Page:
Building software has always been a tradeoff between time to market and a quality user experience.
Developers who are looking for a quick buck far too often sacrifice the latter for the former and as a result produce applications that are of limited long term use.
The alternative is to produce software that serves users and their long-term purposes. Here are five ways to do just that.
One of the most vaunted development philosophies in the history of information technology is that which underlies the UNIX operating system. Its top priority is to simplify software by developing programs that do one thing well. Users can then chain those programs together to accomplish complex tasks. Mobile apps should be no different. An application should perform one task as efficiently and as completely as possible. Attempts to do otherwise are likely only to distract both developers and users from the purpose of the software and create sub-standard results.
Although mobile application platforms limit developer choice when it comes to language and operating system services, developers should endeavor to make their software as fast as possible. Although this may require a considerable investment in optimization, the results will be worth it, especially when compared to other applications. You could even have hosted services to help keep the app speedy and secure. By and large, mobile software is incredibly slow when the power of the hardware and the relative complexity of whatever task the software is trying to accomplish are taken into account. Fast applications will stand out above their peers and will simultaneously better serve users.
Even though storage space is no longer at the premium it once was, making your app smaller is always beneficial. Faster and smaller tend to go together in any digital technology. Smaller apps are easier to install and less likely to generate errors and warnings, and a smaller app is less likely to incorporate unnecessary add-ons and libraries.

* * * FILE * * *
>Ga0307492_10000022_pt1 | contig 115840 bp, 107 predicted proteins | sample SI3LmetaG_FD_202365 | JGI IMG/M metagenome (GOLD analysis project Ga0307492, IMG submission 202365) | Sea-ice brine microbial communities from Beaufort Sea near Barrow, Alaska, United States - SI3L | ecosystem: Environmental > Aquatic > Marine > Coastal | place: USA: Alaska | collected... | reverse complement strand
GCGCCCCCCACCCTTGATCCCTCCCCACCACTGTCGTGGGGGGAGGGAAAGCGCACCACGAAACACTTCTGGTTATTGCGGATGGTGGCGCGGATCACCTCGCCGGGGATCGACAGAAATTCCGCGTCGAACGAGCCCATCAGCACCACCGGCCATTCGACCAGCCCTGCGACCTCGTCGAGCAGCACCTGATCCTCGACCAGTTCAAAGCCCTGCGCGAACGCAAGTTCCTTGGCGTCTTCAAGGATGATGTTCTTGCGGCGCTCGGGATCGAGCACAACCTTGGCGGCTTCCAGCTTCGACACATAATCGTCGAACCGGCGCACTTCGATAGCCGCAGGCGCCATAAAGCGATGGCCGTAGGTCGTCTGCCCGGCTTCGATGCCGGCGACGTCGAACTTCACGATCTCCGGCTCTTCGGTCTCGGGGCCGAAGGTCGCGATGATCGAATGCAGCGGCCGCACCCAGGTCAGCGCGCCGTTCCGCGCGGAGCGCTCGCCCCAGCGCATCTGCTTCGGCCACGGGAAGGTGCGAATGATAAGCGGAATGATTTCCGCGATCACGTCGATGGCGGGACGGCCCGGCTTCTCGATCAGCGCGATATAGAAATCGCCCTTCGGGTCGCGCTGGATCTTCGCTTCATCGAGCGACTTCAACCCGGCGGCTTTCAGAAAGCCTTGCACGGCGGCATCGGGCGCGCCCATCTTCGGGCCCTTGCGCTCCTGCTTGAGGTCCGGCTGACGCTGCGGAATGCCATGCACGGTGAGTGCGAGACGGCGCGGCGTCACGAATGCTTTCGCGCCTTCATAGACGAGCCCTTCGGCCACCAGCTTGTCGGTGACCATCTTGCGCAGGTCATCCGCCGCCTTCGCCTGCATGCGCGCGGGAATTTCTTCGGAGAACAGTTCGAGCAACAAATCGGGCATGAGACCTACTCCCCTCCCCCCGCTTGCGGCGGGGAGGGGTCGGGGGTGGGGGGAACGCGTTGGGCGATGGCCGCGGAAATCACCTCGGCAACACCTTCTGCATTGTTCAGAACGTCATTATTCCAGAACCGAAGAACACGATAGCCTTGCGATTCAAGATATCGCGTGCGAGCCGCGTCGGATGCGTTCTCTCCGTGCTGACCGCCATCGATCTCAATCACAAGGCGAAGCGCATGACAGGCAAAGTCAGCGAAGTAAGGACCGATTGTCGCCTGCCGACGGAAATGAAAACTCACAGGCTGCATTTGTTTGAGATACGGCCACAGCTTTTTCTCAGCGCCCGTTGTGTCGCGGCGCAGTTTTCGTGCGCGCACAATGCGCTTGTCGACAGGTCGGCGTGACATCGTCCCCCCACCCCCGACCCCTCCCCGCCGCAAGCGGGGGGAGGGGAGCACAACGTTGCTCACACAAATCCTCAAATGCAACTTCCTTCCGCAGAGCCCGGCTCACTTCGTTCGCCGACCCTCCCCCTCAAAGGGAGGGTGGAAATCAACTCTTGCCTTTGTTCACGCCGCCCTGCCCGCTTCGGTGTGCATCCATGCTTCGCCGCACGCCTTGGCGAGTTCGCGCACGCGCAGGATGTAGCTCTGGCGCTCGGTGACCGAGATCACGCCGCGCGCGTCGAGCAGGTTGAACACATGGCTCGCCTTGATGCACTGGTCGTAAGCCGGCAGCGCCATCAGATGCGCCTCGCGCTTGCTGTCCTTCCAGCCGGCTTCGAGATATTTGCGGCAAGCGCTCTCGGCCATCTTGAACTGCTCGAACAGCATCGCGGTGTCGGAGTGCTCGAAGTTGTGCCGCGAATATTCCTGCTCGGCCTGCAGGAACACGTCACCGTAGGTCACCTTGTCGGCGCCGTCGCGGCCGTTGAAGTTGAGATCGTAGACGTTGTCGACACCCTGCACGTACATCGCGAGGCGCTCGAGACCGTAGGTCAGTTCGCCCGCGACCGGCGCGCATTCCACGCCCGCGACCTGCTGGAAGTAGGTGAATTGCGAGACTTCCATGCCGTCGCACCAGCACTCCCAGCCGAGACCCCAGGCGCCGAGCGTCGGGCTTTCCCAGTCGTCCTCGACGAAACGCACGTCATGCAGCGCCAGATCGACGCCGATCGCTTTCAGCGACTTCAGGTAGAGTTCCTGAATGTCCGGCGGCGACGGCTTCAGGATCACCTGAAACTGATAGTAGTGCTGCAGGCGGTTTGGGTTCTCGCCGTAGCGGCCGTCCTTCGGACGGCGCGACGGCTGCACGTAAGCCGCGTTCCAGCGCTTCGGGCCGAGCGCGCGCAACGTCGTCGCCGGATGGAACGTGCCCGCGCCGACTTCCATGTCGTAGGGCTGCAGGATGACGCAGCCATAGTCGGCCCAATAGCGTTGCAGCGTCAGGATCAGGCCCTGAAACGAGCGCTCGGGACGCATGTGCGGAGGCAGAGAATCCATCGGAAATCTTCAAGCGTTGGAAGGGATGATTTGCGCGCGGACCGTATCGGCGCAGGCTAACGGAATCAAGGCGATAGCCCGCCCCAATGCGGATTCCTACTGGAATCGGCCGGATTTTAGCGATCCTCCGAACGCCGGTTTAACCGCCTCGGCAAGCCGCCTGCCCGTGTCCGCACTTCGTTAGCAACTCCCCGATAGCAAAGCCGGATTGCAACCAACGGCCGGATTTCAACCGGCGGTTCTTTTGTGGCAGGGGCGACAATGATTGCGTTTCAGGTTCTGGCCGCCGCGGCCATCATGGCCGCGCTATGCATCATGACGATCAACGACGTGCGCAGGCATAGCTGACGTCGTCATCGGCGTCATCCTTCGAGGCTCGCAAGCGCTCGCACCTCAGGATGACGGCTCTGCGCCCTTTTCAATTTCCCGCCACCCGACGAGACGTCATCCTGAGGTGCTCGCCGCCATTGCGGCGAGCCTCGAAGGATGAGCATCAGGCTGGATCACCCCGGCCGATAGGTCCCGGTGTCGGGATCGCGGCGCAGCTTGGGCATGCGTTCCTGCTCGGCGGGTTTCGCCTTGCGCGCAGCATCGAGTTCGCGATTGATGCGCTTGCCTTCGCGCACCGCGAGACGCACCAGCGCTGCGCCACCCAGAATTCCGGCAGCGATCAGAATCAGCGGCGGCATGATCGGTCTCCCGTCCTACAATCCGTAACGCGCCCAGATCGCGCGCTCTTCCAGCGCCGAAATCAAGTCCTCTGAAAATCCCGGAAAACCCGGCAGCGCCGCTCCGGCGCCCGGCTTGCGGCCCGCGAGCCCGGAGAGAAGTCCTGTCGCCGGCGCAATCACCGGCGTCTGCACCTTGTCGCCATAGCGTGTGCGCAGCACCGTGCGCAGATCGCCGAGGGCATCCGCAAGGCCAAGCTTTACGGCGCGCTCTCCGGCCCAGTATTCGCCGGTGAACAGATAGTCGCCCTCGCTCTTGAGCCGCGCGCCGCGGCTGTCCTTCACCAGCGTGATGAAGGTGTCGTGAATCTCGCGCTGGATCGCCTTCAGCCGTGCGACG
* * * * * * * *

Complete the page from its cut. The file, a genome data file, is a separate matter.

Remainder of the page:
It is tempting for developers to require users to authorize a long list of permissions in order to install or use an app. The truth is the vast majority of those permissions are entirely unnecessary for most business applications to do their job. In nearly every circumstance, users will provide apps and the businesses that offer them all the information they need without the app having to go on an expedition into every information cache on the device to find it on its own. There’s a lot of competition out there. If your app is the least threatening from a permissions standpoint, your app has an advantage.
This advice dovetails from simplicity. Applications should present their information in an uncluttered way. The operative phrase is “exaggerated obviousness.” Companies like Ottawa IT Support know big buttons, big text combined with many screens is always far preferable to swarms of tiny controls, huge blocks of tiny text and clumsy navigation.
When in doubt, consider a 1985 desk model touch-tone phone. Twelve buttons. AT&T built that phone into a $54 billion company. There is no reason for your app to be any more complex.
The mobile phone (and tablet) is popular today because of its relative simplicity. Your app will benefit from extending this philosophy to your business. In the long run, making your business more approachable will always help advance your objectives.